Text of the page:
The 2019/20 season saw the introduction of Video Assistant Referees in the English Premier League. In November 2018, the Premier League clubs at the time voted unanimously to approve the introduction of VAR for the beginning of the following campaign.
Whilst the technology was presented as a way of eliminating refereeing mistakes, its breakthrough season has only added to the scrutiny faced by league officials when making decisions.
On numerous occasions this season already, the VAR chiefs stationed at Stockley park have had to openly apologise after matches, for mistakes they have made when officiating games from in front of the screen.
Earlier this month, the Premier League confirmed that VAR had made an error in awarding Manchester United a penalty in their victory at Villa Park. A decision that altered the whole complexion of the game as the home side were much the dominant force up until that point. After conceding the penalty, a robbed Villa side were left understandably disheartened and without momentum; they went on to lose the match.
In the Crystal Palace game just days later, VAR altered the on-field decisions on two separate occasions – when ruling out a palace goal, and for rescinding a Villa penalty.
In this article, we look back at the other matches throughout the season where VAR has affected proceedings involving Aston Villa, and where the Villans would sit in the Premier League table without it.
In total, there have been seven separate occasions where VAR has intervened and modified the refereeing decision involving Dean Smith’s men. Five times, the technology has gone against Villa, two times working in our favour.
With the game poised in the balance after both teams had missed chances at either end, John McGinn tapped home a Hourihane cross in the 25th minute. Referee Anthony Taylor initially gave the goal after the linesman flagged no offside, however, when checked at Stockley Park, the on-field decisions was overturned and the game was leveled again.
Without VAR, Villa would have been a goal ahead midway through the first half. The full-time result was 2-2.
Despite witnessing almost identical occurrences happen since, and be not be given as fouls, when Wesley collided with seagulls shot stopper, Matt Ryan in the build up to a Hourihane goal, VAR saw the contact made by the Brazilian to be illegal. On this occasion once more, Villa were denied a goal.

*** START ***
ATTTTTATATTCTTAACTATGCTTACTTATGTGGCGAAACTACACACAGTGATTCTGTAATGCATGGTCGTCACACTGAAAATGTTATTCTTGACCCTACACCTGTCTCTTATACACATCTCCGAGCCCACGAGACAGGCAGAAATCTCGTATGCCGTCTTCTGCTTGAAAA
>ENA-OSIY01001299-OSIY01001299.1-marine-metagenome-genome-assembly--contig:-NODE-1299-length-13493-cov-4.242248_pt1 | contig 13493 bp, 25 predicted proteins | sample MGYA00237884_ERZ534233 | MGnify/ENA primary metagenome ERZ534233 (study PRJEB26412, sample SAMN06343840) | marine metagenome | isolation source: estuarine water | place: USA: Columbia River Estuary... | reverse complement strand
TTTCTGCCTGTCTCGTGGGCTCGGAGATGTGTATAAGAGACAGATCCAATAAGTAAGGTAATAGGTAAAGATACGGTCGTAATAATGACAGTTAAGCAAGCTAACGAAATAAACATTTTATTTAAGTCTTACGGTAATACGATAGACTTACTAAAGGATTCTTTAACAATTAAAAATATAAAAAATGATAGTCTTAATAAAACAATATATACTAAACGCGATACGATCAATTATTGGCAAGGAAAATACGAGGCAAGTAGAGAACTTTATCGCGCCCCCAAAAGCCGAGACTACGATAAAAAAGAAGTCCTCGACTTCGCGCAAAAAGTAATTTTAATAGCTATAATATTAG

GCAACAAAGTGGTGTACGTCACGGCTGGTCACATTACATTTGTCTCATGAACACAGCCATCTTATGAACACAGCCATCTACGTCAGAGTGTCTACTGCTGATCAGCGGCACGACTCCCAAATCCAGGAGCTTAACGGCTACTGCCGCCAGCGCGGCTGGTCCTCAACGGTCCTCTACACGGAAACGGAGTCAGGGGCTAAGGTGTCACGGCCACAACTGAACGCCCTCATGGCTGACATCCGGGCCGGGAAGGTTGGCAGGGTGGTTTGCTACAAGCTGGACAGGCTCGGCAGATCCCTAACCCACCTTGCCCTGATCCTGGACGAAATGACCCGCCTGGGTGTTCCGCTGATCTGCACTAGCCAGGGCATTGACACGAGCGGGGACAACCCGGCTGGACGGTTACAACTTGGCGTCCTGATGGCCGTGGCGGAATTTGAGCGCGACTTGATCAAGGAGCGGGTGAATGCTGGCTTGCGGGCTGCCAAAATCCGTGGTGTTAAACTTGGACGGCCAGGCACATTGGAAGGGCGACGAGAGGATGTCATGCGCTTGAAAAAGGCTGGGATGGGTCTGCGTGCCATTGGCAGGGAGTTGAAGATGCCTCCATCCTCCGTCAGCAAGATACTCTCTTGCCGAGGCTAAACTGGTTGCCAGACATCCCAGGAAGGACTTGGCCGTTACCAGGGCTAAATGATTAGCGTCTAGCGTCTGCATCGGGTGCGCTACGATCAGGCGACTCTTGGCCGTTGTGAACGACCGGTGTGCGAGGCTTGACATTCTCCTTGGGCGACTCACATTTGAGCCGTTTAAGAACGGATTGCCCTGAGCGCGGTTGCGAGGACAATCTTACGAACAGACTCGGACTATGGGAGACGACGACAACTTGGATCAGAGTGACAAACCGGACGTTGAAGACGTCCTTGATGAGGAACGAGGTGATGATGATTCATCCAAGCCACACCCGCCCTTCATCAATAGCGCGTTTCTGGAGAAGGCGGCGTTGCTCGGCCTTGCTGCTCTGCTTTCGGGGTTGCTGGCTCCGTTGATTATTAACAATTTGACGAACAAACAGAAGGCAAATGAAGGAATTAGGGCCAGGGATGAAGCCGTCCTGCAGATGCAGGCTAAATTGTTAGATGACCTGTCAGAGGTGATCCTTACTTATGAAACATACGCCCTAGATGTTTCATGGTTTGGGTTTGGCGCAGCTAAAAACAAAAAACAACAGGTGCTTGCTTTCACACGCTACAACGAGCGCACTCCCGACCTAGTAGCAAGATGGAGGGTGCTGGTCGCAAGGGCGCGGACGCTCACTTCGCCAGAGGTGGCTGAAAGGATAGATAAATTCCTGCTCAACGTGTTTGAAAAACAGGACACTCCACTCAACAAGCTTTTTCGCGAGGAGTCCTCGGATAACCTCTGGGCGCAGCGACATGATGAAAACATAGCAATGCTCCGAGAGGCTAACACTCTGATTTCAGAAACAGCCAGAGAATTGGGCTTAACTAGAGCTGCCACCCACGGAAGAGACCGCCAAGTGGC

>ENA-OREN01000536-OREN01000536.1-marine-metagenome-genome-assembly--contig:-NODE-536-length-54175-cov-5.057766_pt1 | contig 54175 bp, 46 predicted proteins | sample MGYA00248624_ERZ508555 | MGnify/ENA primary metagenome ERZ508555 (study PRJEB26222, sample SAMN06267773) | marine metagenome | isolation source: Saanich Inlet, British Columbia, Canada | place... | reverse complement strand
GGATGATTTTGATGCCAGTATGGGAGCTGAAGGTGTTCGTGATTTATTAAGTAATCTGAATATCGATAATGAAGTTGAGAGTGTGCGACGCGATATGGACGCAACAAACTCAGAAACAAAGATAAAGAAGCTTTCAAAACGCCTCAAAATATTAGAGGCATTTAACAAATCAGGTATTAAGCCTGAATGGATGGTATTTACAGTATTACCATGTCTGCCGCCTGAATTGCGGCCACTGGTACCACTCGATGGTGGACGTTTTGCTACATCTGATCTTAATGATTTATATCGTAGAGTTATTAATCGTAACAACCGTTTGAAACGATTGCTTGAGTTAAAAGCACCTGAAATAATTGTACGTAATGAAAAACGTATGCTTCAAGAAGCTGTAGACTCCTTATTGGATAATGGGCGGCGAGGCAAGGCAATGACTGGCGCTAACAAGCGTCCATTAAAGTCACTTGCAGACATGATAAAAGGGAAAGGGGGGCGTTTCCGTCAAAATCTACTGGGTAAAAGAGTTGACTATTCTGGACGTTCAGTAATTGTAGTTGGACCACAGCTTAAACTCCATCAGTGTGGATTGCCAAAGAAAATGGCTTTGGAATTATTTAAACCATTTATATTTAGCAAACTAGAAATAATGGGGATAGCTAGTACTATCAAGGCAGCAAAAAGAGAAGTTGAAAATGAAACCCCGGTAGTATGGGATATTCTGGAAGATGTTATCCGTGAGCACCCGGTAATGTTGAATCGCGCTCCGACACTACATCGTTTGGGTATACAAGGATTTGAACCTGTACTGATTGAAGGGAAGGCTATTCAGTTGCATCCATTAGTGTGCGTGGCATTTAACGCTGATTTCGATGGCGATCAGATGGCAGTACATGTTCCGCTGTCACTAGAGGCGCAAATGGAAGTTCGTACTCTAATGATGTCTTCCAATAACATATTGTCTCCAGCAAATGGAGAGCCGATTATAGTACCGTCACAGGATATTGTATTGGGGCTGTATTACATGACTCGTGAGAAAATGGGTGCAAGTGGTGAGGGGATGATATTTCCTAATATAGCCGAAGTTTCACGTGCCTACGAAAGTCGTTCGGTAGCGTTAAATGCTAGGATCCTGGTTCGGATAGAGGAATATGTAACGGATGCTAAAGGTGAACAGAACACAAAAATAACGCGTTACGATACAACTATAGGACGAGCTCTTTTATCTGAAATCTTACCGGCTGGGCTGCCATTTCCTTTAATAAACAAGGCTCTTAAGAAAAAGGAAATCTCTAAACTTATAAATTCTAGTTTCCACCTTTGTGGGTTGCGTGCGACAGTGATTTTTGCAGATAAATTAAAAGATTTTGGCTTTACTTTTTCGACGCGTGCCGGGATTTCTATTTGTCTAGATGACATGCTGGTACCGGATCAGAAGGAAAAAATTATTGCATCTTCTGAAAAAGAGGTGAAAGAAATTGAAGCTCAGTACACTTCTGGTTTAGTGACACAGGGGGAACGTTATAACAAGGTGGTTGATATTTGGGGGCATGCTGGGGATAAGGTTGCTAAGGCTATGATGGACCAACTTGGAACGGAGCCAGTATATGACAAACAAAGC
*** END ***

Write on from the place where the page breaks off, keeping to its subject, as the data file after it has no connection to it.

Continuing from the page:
Fortunately for the home side, marauding full-back Matt Targett netted the winner in stoppage time to secure three points for the Villa.
Sheffield United (A)
For the first time this season, a VAR call involving Villa was made away from B6.
On the road in Sheffield, Villa were primarily denied a penalty by referee David Coote after the ball struck blades defender John Egan’s hand. The decision was overturned however, and Villa were rightly awarded the penalty.
With the golden opportunity to half the deficit, Jack Grealish fired his spot kick against the crossbar meaning that Villa left Bramall Lane, pointless, and goalless.
New year, same VAR.
Despite the positive performance up to this point on new year’s day, it looked like VAR was set to ruin the travelling Villa faithful’s afternoon again.
A decision that is still scrutinized in the press today, VAR disallowed a Jack Grealish goal for an offside in the build-up.
Even though Wesley didn’t affect the gameplay leading to Grealish’s goal, replays showed that the studs below the Brazilians heel were millimeters beyond the Burnley back line. Therefore, the goal was denied, and Villa had another chalked off.
Despite the setback, Grealish went on to play one of his games of the season as he scored a stunner and set up another. Villa won the game 2-1.
Where would we be without VAR?
Surprisingly, Villa would only be two points better off.
In terms of goal difference though, the introduction of the technology has been instrumental in the relegation fight!
Goal difference has been a prominent factor in the relegation scrap all season and without VAR, Villa would have three more goals accredited to them. Accompanying these direct goals, Villa were both awarded a spot kick through VAR (which they missed) and have had one overturned by VAR.
Overall, the opening season in the VAR Premier League reign has been largely problematic.
In my opinion, for most of what VAR officiates, (goals, Penalty decisions, direct red card incidents and mistaken identity), the sense of human error is simply not eradicated.
A computer system does not decide the outcome of the incident – a referee watching the game on a television screen is still responsible for making the final decision. Therefore, even with the replays and slow motion that is accessible to the VAR officials, they are still susceptible to human error, and making mistakes.
Nevertheless, this summer will bring adaptations to the VAR rules – these will certainly be welcomed Aston Villa, and the majority of the footballing community.